A ten-minute bill asking for various legislative changes to ensure a level playing field for smaller co-operatives has passed the first reading in the House of Commons.
Introducing the bill, Labour/Co-op MP Adrian Bailey said that although the proposed changes were “small”, they could have an impact on thousands of co-operatives across the country. The ten-minute rule allows a backbench MP to make the case for a new bill in a speech lasting up to 10 minutes.
The bill is asking for the removal of the requirement for small co-operative societies with a turnover under £5,000 to appoint “lay auditors” to scrutinise their accounts. No such requirement exists for the smallest companies. Co-operative societies with a turnover over £90,000 also have to pay for fully audited accounts, while the smallest companies do not have to meet any such requirements.
In addition, the document suggests updating the turnover at which societies can “disapply” the full audit requirement from £5.6m to at least the company level of £6.5m.
The MP noted that these thresholds have not been updated since 2006 .
The proposed bill also suggests making the requirement for an auditor’s report contingent on a threshold of share capital instead of turnover or on a special resolution at a general meeting.
Mr Bailey said: “It is clear that co-operatives offer a solution. They give people control of the businesses they are closest to, whether they shop at them, work at them or supply them. They also give people control over things that matter to them, in the process boosting productivity, harnessing innovation and giving them a real stake in their business. That is the co-operative advantage.”
Mr Bailey argued that “too often” co-operatives had to comply with regulations or legislation designed for other types of businesses. He added that the bill would remove red tape, which prevented some co-ops from achieving their full potential.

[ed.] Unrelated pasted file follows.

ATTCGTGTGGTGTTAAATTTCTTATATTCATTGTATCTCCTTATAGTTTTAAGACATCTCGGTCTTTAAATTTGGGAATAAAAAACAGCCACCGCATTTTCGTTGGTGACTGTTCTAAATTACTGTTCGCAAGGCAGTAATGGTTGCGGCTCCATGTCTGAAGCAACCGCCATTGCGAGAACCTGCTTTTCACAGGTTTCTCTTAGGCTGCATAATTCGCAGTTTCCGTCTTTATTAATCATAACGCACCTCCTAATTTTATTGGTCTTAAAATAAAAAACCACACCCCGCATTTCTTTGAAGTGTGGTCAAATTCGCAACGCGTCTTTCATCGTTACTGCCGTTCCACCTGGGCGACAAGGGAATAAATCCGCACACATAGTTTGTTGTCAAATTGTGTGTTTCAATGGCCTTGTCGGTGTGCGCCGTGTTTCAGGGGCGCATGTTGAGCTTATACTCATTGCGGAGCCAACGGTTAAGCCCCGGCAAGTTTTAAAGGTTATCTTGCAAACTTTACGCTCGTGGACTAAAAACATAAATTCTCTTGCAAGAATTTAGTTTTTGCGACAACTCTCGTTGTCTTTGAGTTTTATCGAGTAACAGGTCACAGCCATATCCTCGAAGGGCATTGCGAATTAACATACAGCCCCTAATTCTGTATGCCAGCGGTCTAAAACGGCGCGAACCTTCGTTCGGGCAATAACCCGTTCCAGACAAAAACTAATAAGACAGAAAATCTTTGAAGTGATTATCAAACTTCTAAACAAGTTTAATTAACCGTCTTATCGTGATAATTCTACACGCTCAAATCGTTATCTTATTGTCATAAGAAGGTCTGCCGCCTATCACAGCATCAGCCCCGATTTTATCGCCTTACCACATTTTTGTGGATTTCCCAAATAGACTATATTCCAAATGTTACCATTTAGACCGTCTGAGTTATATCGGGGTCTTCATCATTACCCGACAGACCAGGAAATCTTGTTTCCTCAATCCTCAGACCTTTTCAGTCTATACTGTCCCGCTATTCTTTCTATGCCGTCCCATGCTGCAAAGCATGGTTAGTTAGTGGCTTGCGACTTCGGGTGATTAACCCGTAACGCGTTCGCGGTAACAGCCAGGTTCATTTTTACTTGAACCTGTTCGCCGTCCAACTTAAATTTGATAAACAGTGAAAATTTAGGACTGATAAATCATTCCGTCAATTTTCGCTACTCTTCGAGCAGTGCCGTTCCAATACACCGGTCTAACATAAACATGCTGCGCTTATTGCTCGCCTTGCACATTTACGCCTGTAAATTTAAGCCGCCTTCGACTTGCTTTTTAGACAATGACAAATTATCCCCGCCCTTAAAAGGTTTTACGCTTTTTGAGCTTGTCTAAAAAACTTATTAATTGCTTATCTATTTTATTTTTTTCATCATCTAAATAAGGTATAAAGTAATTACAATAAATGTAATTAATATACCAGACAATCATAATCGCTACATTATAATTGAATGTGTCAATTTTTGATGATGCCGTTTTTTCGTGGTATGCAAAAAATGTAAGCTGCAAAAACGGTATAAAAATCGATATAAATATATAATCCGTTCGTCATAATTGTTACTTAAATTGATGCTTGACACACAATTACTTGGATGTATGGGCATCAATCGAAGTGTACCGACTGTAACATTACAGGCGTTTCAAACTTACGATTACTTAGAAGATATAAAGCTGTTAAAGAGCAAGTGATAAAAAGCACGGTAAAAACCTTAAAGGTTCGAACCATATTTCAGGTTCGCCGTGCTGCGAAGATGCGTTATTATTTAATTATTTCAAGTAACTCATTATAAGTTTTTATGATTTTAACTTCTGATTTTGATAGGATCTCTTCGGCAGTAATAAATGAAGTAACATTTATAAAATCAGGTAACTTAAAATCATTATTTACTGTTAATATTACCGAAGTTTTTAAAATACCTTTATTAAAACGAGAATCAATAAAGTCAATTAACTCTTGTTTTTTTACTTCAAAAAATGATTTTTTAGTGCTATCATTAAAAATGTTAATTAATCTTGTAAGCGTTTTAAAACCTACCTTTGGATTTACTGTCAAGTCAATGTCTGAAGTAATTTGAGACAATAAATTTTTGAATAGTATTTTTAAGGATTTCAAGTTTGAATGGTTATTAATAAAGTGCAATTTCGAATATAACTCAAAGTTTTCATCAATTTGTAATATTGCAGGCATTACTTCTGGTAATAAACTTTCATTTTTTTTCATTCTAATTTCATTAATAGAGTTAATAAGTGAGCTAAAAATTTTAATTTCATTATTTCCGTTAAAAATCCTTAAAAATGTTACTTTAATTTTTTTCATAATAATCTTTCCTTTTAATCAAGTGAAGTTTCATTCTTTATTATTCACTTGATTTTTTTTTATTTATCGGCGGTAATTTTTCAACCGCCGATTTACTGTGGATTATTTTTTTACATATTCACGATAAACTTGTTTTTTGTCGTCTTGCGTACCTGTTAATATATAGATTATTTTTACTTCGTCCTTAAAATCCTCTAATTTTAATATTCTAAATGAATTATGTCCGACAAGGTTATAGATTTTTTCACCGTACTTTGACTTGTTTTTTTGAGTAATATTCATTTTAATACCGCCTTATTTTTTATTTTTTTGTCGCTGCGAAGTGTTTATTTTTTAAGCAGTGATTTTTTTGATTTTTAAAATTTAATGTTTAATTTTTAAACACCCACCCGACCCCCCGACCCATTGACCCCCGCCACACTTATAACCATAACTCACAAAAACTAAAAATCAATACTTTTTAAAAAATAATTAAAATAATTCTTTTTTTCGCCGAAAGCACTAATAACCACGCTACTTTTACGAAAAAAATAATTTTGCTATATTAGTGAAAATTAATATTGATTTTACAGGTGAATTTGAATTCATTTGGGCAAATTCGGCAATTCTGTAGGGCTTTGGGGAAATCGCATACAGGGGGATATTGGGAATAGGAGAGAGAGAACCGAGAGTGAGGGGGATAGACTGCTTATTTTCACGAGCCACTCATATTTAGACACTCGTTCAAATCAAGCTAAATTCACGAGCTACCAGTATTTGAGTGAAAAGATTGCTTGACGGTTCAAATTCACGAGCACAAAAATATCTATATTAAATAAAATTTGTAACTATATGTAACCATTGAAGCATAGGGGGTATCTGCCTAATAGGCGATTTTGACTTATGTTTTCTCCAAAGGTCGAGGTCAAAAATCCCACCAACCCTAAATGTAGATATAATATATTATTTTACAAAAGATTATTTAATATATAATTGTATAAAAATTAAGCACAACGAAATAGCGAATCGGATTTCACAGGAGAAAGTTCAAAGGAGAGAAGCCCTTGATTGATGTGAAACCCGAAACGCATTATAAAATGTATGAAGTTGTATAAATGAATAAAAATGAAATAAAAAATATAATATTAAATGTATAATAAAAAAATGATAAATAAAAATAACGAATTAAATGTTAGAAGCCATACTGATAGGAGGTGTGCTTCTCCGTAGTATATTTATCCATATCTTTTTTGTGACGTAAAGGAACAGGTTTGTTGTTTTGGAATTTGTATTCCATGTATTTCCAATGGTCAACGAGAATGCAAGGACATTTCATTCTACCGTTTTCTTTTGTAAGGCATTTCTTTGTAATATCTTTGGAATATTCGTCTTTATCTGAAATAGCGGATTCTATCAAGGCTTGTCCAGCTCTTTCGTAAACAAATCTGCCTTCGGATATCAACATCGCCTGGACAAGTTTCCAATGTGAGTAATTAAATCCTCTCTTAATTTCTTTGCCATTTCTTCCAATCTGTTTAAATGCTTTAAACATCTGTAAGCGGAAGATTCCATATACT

“This Bill aims to ensure that smaller co-operatives enjoy the benefit of a level playing field and to help unleash the potential boost from co-operation to the UK economy through higher employee engagement, which, according to Co-operatives UK could be well over £50bn,” he said.
“Furthermore, through levelling the playing field for smaller co-ops, the economy as a whole benefits from increased business innovation. Innovation accounts for 70% of long-term economic growth in the UK, and the most common sources of innovation are employees and customers.”
Mr Bailey called for having a dedicated team of civil servants for co-operatives within the Department of Business, Energy and Industrial Strategy which could “act as a champion for co-operatives” and “examine ways of developing a more inclusive society that works for working people”.
“These legislative changes are designed to give further impetus to a business model and movement that are flourishing but are yet to achieve their full potential,” he added.
Commenting on the bill, shadow chancellor John McDonnell, said: “It is clear that co-operatives offer a resilient and fair alternative to the traditional PLC model and I believe that regulations should ensure that this model is not disadvantaged and that Government Departments are ready to provide the assistance to enable the doubling of this sector which we believe necessary and desirable.”
A second reading of the bill is scheduled for 3 February 2017.